It’s an unpleasant truth that smoking still causes a lot of pain and suffering. In human terms, the number of lives lost is a tragedy. In economic terms, the “pound of cure” for treating tobacco-related illness comes at a steep price, measured annually in the billions.
Now, in reports recently released by the Department of Health, there is good news on both fronts. A decade of declining smoking rates is finally translating into substantially fewer deaths caused by tobacco. Ten years ago, 28,000 New Yorkers died annually from smoking; today that number is 21,000. The “pound of cure” costs have gone down too. Between 2011 and 2017, there was a decline of $2.5 billion annually spent on treatment, from $12.2 billion to $9.7 billion.
Another encouraging indicator is a dramatic drop in the smoking rate for young adults age 18-24, from 21.6% in 2011 to a new low of 8.6% in 2018. Because it is rare that anyone starts smoking after age 21, this means the pipeline to tobacco dependence is slowly being shut down. In another 10 years, the impact will be reflected in a new set of numbers showing lives spared and dollars saved. Prevention works!
Still, it’s not all a rosy picture. Over 750,000 New Yorkers live with tobacco-related disease, such as cancer, COPD, and cardiovascular disease, all of which can lead to life-altering disability. These underlying conditions, and smoking itself, also compromise the immune system and make individuals more vulnerable to other serious illness, as the COVID pandemic has so grimly demonstrated. Of the 1.8 million New Yorkers who smoke, disproportionate numbers are people with lower income and education or who have poor mental health. The overall smoking rate in New York is 12.7%, but among disadvantaged groups the figures are much higher: unemployed adults 24.5%; adults receiving Medicaid 23.5%; adults with frequent mental distress 27.7%; disabled adults 20%. These people cannot be forgotten. As a matter of equity and social justice, everyone deserves the chance to live a smoke-free life.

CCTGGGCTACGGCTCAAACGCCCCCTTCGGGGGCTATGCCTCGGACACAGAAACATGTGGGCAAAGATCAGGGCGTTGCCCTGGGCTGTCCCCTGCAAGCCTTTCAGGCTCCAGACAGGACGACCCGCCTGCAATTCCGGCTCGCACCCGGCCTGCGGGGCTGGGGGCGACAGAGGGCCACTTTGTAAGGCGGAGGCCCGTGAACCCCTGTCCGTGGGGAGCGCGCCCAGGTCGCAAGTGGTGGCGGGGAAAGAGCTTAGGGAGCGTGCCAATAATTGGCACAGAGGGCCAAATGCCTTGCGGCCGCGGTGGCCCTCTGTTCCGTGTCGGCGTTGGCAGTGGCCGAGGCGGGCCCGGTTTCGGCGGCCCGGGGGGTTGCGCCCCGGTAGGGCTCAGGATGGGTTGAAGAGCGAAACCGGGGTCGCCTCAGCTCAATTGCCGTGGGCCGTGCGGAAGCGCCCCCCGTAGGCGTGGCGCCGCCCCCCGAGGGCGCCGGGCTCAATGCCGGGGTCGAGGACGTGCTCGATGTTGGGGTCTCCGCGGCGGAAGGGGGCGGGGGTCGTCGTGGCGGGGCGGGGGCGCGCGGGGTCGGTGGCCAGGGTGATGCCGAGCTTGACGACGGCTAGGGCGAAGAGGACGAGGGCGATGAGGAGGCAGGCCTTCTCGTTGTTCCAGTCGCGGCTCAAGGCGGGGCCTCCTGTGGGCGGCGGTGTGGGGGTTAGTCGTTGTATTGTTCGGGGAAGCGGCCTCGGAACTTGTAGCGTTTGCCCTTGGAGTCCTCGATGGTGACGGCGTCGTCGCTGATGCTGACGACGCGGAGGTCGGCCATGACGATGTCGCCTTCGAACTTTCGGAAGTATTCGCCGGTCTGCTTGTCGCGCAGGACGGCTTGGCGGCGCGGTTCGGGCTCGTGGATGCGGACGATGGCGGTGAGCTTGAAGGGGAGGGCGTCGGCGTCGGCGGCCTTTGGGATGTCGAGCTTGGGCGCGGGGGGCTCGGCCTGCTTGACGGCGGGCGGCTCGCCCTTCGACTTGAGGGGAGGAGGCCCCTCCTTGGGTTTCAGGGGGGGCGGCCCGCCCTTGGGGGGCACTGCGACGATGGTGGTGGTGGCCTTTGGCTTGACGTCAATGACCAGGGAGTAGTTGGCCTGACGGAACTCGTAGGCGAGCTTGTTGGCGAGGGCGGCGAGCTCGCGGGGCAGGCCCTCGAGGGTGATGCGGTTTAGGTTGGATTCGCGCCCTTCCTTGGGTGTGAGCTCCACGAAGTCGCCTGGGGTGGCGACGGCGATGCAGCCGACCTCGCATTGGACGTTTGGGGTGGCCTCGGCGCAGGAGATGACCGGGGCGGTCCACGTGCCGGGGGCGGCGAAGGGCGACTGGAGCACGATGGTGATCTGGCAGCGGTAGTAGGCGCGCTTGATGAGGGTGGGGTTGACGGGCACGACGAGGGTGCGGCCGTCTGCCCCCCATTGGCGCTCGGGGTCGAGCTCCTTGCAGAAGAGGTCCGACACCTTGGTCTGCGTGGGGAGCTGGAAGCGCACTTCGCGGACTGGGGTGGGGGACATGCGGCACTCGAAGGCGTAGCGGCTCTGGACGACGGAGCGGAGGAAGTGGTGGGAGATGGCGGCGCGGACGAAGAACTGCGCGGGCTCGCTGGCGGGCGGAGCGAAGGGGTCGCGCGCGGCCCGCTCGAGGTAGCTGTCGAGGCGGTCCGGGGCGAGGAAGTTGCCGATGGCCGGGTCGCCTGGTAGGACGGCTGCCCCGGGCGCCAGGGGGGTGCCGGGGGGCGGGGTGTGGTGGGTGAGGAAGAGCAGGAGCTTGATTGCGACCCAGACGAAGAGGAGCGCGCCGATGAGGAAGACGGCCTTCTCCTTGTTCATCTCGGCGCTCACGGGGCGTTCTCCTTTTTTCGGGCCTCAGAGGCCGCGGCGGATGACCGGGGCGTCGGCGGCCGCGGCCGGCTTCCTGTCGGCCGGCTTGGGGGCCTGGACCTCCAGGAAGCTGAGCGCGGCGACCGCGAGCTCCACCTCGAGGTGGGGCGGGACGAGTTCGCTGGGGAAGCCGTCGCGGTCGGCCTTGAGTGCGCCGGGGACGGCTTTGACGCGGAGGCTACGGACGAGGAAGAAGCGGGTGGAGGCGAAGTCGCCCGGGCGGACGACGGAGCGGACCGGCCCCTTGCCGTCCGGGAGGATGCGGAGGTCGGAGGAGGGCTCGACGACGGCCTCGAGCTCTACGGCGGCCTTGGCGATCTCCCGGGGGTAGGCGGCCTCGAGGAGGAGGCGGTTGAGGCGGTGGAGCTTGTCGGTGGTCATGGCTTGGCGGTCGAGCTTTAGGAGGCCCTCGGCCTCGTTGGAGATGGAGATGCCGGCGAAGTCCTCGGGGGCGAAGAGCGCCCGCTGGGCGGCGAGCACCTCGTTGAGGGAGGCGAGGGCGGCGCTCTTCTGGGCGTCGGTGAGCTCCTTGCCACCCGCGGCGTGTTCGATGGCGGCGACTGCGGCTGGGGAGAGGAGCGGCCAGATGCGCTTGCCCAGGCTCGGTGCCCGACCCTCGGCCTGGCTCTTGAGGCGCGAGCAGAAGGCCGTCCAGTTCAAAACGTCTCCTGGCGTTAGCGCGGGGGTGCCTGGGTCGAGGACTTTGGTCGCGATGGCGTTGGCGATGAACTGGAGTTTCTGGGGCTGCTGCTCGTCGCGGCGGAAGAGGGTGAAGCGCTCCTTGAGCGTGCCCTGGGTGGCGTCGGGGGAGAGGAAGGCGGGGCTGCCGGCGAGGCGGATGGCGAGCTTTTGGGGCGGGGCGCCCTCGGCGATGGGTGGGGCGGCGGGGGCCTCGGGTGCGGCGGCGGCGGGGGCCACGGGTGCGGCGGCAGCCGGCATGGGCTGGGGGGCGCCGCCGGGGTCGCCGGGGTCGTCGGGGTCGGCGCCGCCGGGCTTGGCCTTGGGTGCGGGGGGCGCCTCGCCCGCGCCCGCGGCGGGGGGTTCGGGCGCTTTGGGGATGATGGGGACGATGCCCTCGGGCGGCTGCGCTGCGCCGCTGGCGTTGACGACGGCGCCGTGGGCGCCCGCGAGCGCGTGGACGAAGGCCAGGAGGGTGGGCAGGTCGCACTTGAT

The Goliath in the room, of course, is the tobacco industry, determined as ever to hang on to every customer by whatever means necessary and to find creative ways to attract new users. On one hand, this means bolstering the appeal of traditional products like menthol cigarettes or inexpensive little cigars, cigarillos, and smokeless tobacco, all available in a variety of kid-friendly sweet and fruit flavors. On the other hand, both Altria, maker of Marlboro, and Reynolds, maker of Camel and Newport, have adapted to the times by getting into the vaping business ahead of FDA regulations on e-cigarettes. Altria has now gone one step further, declaring that its new mission is “designing a smoke-free future.” But don’t expect them to stop selling cigarettes any time soon. The real motive: to quickly concentrate nicotine addicts around new non-cigarette, non-combustible products before competition heats up or more people quit smoking altogether.
In the past 20 years New York has invested in a comprehensive approach to reducing tobacco use, and it has paid off. We have a strong Clean Indoor Air Act, high cigarette taxes, and an effective Tobacco Control Program that works to reduce exposure to secondhand smoke; promotes measures that motivate users to quit and prevent youth from becoming smokers (or vapers); and, sparks change in norms around tobacco use. The latter is one of the reasons we now take it for granted that smoking is not allowed in bars, restaurants and other public places. The experience, expertise and infrastructure necessary to sustain the downward trend of tobacco use and to meet current and emerging challenges is well established and nationally recognized.
Over 20 years, the total amount of funds dedicated to tobacco control in New York rounds out to a bit over $800 million. Compare that to the $2.5 billion saved every year or the $9.7 billion still spent annually on treating tobacco-related illness. By any measure, there has been a good return on investment. Maybe an ounce of prevention is worth more than a pound of cure.
The Healthcare Consortium is a local charitable organization with a mission of improving access to healthcare and supporting the health and well-being of the residents in our rural community. The agency is located at 325 Columbia St. in Hudson. For more information, visit www.columbiahealthnet.org or call 518-822-8820.